CHICAGO/BENGALURU (Reuters) - Grains trader Bunge Ltd said on Tuesday it would buy a 70 percent stake in a Malaysian palm oil producer for $946 million, to expand its higher-margin food ingredients business - a move that industry experts said would also make it a tougher takeover target.
Bunge’s shares fell 5.9 percent to $71.30 after it announced the deal, for IOI Loders Croklaan, along with a credit facility of $900 million to help pay for it.
The deal comes just two months after Bunge announced sweeping cost cuts aimed at reversing a slide in profits and after successfully rebuffing a takeover approach from rival Glencore earlier in the year.
“The market is perceiving that this takes them out of the M&A risk,” said Bill Densmore, senior director of corporate ratings at Fitch Ratings, noting that the share price had been elevated this summer by expectations of a takeover.
The deal’s relatively high valuation cost of more than 12 times IOI Loders’ estimated 2018 EBITDA and the increased debt from the transaction will make the Bunge a more expensive takeover target, said Farha Aslam, analyst with Stephens Inc.
Bunge and other global grains traders, including Archer Daniels Midland (ADM) and Cargill [CARG.UL], have been trying to find ways to diversify and shore up earnings in the face of a global grains glut that has kept corn and soybean prices languishing for about four years.
Bunge said in August, as it reported a 34 percent drop in quarterly earnings, that it thought Asian and South American oilseed crushing were areas for consolidation, along with U.S. grain handling.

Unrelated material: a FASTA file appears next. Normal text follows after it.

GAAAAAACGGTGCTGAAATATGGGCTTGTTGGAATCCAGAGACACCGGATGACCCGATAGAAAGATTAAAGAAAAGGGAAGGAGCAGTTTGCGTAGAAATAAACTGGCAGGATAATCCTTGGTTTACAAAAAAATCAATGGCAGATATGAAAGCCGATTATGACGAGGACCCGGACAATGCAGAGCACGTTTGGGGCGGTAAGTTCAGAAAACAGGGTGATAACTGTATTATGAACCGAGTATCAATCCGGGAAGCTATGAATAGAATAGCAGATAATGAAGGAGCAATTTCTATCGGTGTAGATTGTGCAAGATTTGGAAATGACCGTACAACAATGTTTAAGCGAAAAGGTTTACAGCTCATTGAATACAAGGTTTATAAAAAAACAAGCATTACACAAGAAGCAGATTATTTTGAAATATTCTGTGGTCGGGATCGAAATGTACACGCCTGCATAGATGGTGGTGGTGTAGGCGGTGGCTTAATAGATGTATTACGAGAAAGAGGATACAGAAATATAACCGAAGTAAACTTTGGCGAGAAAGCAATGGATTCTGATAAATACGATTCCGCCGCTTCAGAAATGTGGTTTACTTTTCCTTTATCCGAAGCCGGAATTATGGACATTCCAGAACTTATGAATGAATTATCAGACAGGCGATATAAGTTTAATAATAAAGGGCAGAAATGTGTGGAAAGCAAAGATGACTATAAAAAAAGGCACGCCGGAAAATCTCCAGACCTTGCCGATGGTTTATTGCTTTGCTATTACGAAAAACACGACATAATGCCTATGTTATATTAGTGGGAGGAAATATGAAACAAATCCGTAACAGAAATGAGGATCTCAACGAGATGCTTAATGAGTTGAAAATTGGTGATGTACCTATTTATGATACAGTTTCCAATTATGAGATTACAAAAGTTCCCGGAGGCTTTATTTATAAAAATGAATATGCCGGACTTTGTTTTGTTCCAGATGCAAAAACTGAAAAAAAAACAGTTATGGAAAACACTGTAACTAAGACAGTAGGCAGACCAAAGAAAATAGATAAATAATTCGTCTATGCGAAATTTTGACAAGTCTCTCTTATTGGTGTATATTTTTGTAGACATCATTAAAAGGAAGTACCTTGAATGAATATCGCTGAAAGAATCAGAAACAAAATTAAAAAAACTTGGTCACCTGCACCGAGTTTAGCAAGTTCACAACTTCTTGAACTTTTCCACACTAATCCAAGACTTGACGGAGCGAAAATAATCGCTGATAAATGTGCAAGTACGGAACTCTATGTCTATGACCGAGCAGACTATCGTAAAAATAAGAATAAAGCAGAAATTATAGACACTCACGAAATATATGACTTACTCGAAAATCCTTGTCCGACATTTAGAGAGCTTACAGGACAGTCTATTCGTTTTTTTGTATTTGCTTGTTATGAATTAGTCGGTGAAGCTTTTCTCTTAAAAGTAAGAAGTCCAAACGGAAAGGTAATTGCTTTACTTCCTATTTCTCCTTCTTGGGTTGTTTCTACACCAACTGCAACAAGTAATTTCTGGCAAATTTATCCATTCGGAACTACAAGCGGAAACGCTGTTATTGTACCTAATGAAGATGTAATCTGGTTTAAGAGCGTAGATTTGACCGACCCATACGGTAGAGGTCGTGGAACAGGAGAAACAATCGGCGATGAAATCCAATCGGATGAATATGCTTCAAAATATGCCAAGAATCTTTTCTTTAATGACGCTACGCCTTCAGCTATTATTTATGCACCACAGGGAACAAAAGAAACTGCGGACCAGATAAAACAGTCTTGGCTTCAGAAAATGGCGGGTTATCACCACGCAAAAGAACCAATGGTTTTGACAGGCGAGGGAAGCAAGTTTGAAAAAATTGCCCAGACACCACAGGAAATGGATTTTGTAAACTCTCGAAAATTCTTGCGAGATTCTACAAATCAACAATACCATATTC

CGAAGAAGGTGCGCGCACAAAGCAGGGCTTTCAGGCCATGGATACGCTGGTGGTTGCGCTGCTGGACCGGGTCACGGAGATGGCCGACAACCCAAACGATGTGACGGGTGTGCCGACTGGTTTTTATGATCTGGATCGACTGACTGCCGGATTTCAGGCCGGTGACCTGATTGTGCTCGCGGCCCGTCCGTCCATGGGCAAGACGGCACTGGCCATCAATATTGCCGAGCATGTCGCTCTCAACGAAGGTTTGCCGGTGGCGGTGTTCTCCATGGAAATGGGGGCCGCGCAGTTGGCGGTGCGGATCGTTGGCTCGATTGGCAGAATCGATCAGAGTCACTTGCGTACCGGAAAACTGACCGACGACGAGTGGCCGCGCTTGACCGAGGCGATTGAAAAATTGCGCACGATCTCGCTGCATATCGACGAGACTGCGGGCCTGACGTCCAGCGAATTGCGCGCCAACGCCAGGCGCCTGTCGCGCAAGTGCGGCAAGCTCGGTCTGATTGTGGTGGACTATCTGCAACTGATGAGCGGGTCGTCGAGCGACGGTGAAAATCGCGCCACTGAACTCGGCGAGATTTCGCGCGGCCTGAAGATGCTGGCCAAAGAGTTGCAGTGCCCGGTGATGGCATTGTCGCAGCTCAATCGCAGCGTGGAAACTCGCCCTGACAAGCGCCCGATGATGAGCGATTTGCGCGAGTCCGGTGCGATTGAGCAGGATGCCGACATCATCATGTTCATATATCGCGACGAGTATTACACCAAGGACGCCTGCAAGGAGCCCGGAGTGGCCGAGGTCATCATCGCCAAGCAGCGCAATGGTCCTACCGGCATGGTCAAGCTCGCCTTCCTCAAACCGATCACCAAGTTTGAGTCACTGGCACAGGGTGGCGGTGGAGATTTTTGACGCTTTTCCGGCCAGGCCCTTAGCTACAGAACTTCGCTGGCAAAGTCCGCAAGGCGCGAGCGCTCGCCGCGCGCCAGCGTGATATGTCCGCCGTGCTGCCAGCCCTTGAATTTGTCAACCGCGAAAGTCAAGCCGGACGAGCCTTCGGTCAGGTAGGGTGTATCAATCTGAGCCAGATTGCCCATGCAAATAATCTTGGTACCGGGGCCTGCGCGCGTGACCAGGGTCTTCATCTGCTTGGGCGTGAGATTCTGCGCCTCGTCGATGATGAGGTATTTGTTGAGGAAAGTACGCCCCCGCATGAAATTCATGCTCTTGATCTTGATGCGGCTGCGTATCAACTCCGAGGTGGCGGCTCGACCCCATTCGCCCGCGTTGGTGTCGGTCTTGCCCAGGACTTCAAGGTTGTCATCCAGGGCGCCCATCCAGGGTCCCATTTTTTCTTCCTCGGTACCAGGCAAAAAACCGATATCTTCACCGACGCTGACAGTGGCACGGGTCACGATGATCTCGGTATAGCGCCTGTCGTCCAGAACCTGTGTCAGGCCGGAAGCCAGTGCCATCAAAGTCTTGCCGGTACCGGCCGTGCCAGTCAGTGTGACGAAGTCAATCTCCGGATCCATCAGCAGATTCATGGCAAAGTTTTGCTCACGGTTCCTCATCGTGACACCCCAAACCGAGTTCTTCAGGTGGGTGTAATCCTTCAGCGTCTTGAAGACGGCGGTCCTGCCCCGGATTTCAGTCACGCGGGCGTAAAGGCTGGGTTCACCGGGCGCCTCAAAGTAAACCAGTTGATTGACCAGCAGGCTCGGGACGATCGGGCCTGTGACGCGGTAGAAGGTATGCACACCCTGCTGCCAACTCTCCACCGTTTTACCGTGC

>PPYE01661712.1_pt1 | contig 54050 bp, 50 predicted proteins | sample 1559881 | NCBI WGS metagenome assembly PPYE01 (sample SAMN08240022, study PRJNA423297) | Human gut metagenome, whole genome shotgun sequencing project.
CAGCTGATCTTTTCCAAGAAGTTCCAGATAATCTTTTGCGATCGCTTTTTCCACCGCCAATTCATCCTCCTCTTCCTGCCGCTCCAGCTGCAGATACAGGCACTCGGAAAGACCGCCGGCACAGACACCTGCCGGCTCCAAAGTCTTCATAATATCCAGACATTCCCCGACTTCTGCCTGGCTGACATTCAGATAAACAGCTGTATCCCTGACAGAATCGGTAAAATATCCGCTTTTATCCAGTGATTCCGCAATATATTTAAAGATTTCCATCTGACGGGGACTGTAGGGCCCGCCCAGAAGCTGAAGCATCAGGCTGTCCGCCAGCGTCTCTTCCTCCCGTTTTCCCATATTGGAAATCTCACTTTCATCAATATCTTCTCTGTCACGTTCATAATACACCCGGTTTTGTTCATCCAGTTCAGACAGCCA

Chief Executive Soren Schroder said on Tuesday that the company would be “somewhat constrained” in M&A after this deal but that partnerships and joint ventures were still possible.
The deal, once fully implemented, will get Bunge’s food and ingredients business close to its long term target of contributing about a third of the company’s earnings, he said.
“It really gets us established in China as a specialty player in oils rather than just a refined oils player, which is what we are today,” he said.
“It is the biggest growth market pretty much across the entire spectrum from food service to confection to direct human consumption, infant nutrition in particular,” he said.
The transaction is also expected to lead to $15 million in cost cuts in the first year, according to Bunge.
IOI Loders has a portfolio that includes palm and tropical oil-derived products. Palm oil is the most widely used edible oil in the world, found in everything from margarine to cookies and soap.
Bunge said it was looking at more opportunities in the edible oil sector but not of the same magnitude.
Bunge and IOI Corp Berhad, the parent of IOI Loders Croklaan, started discussions on the deal two years ago.
Fitch and S&P Global said their ratings for Bunge remain unchanged after the announcement.
IOI, which bought Loders Croklaan in 2002 from Unilever, said it expected to record a gain of about 2.5 billion ringgit ($595 million) from the sale, according to a filing with the Malaysian Stock Exchange.
IOI Corp also said it will use half the proceeds from the sale to repay borrowings, and the other half for dividend payments and working capital.
The deal is expected to close in the next 12 months and IOI Loders will retain its brand and operate as part of Bunge’s food & ingredients business, Bunge said.
J.P. Morgan was Bunge’s financial adviser and Shearman & Sterling is acting as its legal counsel. AmInvestment Bank acted as principal adviser for IOI.
($1 = 4.2060 ringgit)
Reporting by Karl Plume in Chicago and John Benny in Bengaluru; Editing by Bernard Orr, Shounak Dasgupta, Steve Orlofsky